After billions of years wandering in the proverbial wilderness, two galaxies, Pisces A and B, are returning to cosmic civilization.
Recently, the Hubble Space Telescope caught a glimpse of the two galaxies, having made their way into a much denser collection of galaxies — a hub of cosmic activity astronomers are calling the “big city.”
The wilderness the two galaxies wandered in from is called the Local Void. The lonely region spans some 150 million light-years.
Their return to civilization — which actually began about 100 million years ago — triggered a burst of creativity. A plethora of young blue stars suggests the two galaxies are birthing new stars at an accelerated clip. Researchers suspect the uptick in star formation was fueled by big city’s denser supply of intergalactic gas.
“These Hubble images may be snapshots of what present-day dwarf galaxies may have been like at earlier epochs,” lead researcher Erik Tollerud, an astronomer at the Space Telescope Science Institute in Baltimore, said in a news release. “Studying these and other similar galaxies can provide further clues to dwarf galaxy formation and evolution.”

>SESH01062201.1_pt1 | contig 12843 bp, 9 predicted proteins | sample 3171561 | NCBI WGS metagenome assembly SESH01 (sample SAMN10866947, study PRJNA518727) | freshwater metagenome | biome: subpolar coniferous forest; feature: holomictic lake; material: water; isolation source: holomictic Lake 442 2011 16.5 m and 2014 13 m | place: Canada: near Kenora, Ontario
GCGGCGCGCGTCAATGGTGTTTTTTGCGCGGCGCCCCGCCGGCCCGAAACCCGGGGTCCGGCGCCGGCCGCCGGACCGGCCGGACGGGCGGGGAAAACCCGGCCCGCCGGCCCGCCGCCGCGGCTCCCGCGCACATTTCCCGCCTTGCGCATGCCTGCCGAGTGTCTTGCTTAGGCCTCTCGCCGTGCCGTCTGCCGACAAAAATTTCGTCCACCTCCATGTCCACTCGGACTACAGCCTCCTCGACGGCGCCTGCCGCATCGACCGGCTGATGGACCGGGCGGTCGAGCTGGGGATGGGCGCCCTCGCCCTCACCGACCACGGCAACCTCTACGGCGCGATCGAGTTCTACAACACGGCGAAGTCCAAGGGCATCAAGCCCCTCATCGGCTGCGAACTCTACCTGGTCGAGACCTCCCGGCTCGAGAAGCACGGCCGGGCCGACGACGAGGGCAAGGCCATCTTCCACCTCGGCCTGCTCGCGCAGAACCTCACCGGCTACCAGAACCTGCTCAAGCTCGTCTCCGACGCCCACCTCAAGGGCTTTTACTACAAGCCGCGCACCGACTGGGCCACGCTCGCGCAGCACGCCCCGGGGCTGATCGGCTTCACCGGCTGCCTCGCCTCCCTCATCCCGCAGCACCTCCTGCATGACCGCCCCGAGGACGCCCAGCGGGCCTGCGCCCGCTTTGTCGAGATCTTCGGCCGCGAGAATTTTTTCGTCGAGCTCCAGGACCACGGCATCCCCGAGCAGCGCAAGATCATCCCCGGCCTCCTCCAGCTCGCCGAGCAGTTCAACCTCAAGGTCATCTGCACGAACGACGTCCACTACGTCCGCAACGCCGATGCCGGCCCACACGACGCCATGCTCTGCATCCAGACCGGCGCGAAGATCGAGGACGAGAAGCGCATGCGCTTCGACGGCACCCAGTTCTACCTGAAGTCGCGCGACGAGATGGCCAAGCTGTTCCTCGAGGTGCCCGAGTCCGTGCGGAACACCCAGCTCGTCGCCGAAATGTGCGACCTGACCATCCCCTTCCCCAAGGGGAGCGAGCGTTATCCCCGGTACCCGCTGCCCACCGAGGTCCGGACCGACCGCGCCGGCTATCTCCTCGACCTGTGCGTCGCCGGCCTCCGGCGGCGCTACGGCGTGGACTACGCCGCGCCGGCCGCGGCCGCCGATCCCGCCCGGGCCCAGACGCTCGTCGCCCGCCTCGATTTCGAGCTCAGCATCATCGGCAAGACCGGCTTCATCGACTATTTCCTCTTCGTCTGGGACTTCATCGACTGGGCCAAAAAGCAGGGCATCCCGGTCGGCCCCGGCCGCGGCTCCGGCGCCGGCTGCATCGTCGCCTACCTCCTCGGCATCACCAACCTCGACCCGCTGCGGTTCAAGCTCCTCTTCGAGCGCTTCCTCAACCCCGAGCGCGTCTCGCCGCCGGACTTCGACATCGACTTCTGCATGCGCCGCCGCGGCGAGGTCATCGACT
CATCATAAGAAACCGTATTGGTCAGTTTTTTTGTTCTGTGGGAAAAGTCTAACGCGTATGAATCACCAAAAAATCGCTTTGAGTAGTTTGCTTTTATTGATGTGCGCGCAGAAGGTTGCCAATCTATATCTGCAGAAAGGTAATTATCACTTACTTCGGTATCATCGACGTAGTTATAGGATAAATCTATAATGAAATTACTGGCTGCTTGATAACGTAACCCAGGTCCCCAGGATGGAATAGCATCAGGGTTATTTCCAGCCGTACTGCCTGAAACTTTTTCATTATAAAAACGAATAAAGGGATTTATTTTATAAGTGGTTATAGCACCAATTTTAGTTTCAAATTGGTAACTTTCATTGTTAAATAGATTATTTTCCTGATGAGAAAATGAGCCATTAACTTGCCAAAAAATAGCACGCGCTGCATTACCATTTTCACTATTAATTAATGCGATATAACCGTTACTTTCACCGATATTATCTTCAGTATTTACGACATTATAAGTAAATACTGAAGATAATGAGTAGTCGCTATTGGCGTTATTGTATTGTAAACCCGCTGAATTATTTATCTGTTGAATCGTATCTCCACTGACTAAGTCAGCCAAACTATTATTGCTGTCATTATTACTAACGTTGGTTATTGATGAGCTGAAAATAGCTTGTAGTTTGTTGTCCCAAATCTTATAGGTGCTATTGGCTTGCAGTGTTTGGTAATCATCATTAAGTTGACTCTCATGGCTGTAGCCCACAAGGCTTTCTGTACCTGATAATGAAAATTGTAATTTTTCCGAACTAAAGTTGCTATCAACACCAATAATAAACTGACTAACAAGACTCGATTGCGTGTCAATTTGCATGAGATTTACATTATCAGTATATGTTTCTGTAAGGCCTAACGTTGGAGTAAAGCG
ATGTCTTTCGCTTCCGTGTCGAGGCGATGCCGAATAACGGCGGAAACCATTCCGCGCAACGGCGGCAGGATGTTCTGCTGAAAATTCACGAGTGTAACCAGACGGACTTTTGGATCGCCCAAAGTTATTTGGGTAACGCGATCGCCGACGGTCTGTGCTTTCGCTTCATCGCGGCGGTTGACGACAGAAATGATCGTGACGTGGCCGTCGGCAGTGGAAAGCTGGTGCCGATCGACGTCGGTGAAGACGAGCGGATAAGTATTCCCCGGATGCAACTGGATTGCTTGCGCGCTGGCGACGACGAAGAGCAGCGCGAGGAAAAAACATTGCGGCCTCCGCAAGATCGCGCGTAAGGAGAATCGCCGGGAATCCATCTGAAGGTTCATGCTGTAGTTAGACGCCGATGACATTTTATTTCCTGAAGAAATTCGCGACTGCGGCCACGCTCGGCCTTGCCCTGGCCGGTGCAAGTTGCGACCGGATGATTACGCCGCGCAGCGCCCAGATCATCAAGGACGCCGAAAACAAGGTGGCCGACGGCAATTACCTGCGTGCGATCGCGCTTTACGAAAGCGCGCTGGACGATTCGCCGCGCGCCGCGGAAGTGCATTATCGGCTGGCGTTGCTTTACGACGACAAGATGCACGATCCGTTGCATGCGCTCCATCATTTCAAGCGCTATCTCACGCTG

Though it is difficult to predict, researchers say the two galaxies’ star formation could soon slow. If the dwarf galaxies get pulled into orbit around a larger galaxy, their gas supply is likely to be cut off.
“The galaxies could even probably stop forming stars altogether, because they will stop getting new gas to make stars,” Tollerud said. “So they will use up their existing gas. But it’s hard to tell right now exactly when that would happen, so it’s a reasonable guess that the star formation will ramp up at least for a while.”
The story of the two loner galaxies was detailed in a new paper published in the Astrophysical Journal.